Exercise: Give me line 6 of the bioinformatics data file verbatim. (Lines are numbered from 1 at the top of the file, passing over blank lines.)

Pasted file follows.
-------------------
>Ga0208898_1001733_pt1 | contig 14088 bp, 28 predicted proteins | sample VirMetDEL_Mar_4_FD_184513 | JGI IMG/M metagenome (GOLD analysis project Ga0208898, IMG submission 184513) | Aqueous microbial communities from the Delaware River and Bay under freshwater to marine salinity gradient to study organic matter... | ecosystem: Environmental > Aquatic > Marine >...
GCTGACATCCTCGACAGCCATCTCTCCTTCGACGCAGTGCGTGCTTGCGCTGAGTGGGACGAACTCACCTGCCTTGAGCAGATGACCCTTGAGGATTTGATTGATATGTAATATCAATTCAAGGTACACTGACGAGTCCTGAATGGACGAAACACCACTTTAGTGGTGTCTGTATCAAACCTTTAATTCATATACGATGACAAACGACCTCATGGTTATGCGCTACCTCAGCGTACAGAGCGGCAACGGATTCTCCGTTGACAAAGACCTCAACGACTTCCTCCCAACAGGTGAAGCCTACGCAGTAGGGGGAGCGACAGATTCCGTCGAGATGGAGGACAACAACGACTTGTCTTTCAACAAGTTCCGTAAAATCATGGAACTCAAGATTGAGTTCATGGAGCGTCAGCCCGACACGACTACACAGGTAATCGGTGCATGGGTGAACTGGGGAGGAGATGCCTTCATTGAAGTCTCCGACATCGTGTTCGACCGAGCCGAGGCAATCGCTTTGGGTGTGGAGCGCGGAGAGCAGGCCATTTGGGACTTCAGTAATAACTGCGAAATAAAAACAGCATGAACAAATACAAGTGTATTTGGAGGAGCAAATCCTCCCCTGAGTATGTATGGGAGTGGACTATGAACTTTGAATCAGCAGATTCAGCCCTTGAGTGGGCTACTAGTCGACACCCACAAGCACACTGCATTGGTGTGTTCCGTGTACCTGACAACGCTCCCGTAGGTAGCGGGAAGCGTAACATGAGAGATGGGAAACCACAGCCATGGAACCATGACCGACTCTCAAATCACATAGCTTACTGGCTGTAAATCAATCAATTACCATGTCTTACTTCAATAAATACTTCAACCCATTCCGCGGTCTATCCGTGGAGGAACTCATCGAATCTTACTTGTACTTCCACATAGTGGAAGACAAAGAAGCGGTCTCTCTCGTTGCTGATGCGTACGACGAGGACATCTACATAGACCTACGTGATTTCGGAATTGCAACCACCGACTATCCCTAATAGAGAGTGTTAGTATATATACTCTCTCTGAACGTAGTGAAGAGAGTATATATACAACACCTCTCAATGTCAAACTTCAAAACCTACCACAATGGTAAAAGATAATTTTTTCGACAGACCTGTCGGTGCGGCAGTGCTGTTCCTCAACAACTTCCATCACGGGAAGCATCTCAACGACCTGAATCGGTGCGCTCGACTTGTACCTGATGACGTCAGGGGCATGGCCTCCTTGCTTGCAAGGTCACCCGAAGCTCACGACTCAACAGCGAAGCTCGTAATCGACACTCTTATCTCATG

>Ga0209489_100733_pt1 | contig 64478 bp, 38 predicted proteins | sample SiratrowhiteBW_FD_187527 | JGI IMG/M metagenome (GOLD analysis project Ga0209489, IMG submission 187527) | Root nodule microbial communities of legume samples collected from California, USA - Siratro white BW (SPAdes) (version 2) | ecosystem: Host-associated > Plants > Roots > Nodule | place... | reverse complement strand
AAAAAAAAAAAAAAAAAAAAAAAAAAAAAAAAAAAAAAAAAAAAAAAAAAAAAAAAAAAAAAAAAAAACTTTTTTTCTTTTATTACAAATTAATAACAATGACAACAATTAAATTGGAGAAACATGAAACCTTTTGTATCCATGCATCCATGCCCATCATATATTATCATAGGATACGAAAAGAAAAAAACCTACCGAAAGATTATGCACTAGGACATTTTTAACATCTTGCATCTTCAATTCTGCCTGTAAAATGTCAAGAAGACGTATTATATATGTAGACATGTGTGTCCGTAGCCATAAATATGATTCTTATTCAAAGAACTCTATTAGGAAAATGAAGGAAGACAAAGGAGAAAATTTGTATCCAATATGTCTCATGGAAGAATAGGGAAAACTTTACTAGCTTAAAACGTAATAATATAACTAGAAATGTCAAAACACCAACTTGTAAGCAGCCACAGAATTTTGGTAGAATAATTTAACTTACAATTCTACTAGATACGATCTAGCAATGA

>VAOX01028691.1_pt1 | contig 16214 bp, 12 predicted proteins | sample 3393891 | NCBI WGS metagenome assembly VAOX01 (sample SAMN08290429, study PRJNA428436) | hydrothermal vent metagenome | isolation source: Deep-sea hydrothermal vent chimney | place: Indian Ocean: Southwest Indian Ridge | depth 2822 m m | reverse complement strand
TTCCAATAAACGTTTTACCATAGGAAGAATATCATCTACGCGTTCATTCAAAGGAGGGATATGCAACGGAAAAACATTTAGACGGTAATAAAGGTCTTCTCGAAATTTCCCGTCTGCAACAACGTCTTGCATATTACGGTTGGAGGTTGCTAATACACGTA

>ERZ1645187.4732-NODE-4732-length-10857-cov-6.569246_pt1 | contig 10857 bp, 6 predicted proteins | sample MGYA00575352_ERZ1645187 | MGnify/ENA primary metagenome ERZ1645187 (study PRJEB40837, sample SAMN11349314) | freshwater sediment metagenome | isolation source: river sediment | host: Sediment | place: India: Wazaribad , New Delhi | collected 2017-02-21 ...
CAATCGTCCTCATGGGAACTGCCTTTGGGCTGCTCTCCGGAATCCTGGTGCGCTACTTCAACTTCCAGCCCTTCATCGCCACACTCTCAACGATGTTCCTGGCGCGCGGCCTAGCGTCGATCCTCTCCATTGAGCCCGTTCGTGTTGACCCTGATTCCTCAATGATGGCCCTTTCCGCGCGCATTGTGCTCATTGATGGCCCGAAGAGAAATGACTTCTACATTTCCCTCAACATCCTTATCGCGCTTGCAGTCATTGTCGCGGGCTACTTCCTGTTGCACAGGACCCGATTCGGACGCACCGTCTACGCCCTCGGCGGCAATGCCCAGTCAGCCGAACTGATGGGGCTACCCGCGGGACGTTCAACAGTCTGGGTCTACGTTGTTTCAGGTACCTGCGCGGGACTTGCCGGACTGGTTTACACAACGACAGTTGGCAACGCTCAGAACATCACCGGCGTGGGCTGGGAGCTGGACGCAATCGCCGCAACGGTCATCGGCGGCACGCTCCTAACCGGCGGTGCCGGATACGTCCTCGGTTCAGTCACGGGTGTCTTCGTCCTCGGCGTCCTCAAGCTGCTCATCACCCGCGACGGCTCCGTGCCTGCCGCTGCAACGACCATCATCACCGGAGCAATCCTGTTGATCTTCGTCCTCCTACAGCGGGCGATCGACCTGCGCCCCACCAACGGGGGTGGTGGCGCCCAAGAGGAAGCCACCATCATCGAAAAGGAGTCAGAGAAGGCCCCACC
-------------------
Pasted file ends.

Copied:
TTCCAATAAACGTTTTACCATAGGAAGAATATCATCTACGCGTTCATTCAAAGGAGGGATATGCAACGGAAAAACATTTAGACGGTAATAAAGGTCTTCTCGAAATTTCCCGTCTGCAACAACGTCTTGCATATTACGGTTGGAGGTTGCTAATACACGTA